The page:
The agency suggested that US’ crude oil exports will nearly double, reaching about 9 million barrels per day by 2024, which means it has a tangible chance of surpassing Russia and even Saudi Arabia at that point.
The IEA’s forecast came just a few weeks after the US exported a record 3.6 million barrels of crude oil on a daily basis, with the country being also a major exporter of petroleum products including refined fuels.
"The second wave of the U.S. shale revolution is coming", IEA Executive Director Fatih Birol said in a statement, as cited by CNBC.
"It will see the United States account for 70 percent of the rise in global oil production and some 75 percent of the expansion in LNG trade over the next five years. This will shake up international oil and gas trade flows, with profound implications for the geopolitics of energy", Birol pointed out.
Oil prices have been offset this year by OPEC members’ output cuts, which they agreed upon last year, while US sanctions on the oil industries of OPEC countries Iran and Venezuela have also pushed supplies down.
The so-called OPEC+ alliance, including Russia and other producers, agreed in December to reduce supply by 1.2 million bpd from 1 January for six months, which will help to boost oil prices after last year’s downward trend. In particular, Saudi Arabia's oil production in February fell to 10.136 million bpd, a Saudi industry source told Reuters on Friday, down from 10.24 million bpd in January.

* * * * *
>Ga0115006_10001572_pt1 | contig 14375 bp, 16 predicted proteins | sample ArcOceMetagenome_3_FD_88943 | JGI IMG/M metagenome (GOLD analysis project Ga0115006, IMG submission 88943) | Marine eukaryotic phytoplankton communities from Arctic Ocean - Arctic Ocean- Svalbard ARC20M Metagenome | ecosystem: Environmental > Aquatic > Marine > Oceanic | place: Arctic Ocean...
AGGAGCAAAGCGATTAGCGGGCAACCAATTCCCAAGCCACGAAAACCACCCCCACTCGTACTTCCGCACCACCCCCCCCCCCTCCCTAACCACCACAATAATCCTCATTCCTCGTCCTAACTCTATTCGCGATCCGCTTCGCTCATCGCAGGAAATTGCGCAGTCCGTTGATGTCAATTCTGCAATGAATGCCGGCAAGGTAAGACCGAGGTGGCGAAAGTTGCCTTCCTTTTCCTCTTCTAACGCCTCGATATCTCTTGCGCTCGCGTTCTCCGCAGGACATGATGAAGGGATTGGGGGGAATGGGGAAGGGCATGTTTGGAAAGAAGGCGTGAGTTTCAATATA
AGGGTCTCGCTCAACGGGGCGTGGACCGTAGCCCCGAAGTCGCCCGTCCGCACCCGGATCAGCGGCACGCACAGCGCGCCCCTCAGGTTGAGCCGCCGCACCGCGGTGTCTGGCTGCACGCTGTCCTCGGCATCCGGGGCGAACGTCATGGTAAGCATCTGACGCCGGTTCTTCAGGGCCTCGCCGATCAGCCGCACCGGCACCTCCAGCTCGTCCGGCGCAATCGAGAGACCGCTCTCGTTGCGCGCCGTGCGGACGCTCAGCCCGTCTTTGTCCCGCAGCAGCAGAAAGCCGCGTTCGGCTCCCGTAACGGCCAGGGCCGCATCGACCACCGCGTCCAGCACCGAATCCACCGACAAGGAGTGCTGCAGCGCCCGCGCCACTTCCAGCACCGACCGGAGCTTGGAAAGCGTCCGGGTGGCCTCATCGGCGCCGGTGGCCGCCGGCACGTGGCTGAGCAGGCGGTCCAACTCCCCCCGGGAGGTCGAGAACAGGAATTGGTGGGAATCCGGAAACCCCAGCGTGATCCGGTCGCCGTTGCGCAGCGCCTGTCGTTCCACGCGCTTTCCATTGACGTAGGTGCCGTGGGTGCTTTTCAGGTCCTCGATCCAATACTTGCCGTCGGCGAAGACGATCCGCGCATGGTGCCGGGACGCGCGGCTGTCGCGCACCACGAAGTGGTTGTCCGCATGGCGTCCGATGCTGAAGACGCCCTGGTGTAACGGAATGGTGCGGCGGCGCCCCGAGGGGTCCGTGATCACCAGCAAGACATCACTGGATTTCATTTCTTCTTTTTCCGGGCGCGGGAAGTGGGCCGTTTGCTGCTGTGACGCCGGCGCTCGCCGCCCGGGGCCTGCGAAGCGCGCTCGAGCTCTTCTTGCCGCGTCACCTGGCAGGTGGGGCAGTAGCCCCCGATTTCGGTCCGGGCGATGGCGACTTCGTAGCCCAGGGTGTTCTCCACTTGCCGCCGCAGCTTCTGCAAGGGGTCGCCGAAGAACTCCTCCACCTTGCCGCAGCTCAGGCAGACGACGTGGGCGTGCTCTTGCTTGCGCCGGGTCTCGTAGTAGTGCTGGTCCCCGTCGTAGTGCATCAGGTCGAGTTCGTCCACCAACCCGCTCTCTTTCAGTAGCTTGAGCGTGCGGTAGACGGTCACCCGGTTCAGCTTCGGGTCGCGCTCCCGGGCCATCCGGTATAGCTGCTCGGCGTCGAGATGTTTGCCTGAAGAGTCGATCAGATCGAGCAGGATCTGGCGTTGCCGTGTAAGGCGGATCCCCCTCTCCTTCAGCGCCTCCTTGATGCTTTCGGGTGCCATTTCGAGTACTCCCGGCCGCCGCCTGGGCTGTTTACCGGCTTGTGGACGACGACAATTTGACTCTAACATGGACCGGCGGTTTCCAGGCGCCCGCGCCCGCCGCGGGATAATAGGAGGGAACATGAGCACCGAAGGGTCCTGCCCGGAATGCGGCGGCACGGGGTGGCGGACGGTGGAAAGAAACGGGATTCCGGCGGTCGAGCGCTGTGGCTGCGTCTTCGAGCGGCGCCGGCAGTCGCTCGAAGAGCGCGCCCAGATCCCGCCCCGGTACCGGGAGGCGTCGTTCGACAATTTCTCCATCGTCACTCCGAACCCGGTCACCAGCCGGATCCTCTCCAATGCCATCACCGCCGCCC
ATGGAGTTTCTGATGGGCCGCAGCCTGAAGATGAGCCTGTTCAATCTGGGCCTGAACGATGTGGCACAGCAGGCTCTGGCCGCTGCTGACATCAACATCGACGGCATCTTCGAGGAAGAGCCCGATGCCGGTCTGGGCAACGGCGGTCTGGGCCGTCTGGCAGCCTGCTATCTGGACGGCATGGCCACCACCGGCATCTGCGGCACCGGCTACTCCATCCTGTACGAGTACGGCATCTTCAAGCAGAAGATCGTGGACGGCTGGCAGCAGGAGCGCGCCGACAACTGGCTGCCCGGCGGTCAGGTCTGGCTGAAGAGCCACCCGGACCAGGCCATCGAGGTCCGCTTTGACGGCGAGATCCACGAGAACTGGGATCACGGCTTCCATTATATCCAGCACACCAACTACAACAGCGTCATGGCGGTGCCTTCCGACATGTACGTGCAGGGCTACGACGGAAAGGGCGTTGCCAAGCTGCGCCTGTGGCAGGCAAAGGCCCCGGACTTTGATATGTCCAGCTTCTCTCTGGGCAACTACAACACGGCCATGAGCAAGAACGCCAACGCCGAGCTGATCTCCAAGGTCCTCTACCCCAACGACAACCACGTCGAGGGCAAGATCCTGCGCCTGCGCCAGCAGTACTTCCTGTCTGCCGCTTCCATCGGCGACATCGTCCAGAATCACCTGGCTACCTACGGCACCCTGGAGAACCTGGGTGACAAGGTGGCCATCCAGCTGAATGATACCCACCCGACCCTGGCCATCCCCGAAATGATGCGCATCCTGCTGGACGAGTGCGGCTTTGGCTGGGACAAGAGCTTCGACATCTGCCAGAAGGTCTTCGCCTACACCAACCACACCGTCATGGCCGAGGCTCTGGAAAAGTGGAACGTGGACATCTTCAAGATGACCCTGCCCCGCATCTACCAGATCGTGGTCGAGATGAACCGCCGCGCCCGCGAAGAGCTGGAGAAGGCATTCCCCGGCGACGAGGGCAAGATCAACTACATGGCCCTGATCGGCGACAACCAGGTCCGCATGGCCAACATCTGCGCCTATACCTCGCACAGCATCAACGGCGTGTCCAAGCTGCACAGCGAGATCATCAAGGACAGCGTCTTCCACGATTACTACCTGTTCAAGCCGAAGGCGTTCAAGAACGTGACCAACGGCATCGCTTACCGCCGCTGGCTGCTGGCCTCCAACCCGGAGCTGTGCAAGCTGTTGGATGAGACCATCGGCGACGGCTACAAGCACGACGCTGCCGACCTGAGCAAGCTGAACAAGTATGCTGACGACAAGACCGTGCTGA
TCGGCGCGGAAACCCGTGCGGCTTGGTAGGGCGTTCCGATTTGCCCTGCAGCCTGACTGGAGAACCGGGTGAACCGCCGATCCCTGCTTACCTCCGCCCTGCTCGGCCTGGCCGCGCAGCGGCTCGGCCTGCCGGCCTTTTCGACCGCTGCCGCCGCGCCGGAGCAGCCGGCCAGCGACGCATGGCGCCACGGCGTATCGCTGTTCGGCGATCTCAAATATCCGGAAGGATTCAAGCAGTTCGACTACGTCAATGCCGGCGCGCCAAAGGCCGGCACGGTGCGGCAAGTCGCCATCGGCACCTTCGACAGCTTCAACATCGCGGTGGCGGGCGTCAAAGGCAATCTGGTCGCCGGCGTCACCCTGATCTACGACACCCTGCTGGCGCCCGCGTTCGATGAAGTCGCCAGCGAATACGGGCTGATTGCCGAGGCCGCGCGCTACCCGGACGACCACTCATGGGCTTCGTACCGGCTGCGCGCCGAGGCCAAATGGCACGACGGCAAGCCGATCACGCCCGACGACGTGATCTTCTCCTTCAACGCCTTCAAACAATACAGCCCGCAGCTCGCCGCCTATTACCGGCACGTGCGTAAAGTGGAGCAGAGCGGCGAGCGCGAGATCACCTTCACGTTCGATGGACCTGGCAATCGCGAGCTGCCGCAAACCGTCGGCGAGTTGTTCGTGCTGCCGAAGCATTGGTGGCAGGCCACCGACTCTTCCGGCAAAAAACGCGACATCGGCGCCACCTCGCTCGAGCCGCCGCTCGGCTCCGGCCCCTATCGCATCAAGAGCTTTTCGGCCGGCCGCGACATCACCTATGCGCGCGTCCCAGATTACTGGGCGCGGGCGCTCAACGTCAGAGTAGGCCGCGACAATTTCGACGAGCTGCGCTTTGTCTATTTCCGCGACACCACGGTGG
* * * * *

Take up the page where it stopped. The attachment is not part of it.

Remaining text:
According to the IEA, OPEC is currently putting its stake on Iraq as the major source of output growth from the alliance in the upcoming years, thereby compensating for a production downturn in US-sanctioned Iran and Venezuela.
While the agency sees electric cars and other cutting-edge advances curbing demand for petrol around the world, it assumed that increasing petrochemical and jet fuel consumption will still demand that pumps operate vigorously. The US was found to take the lead in oil demand growth around the globe:
"US oil consumption [growth] last year was about a half-million barrels per day, and as such it was the highest in all the countries around", Birol noted on Monday.
"It was the first time that the United States in the last two decades was the No. 1 driver of oil consumption growth".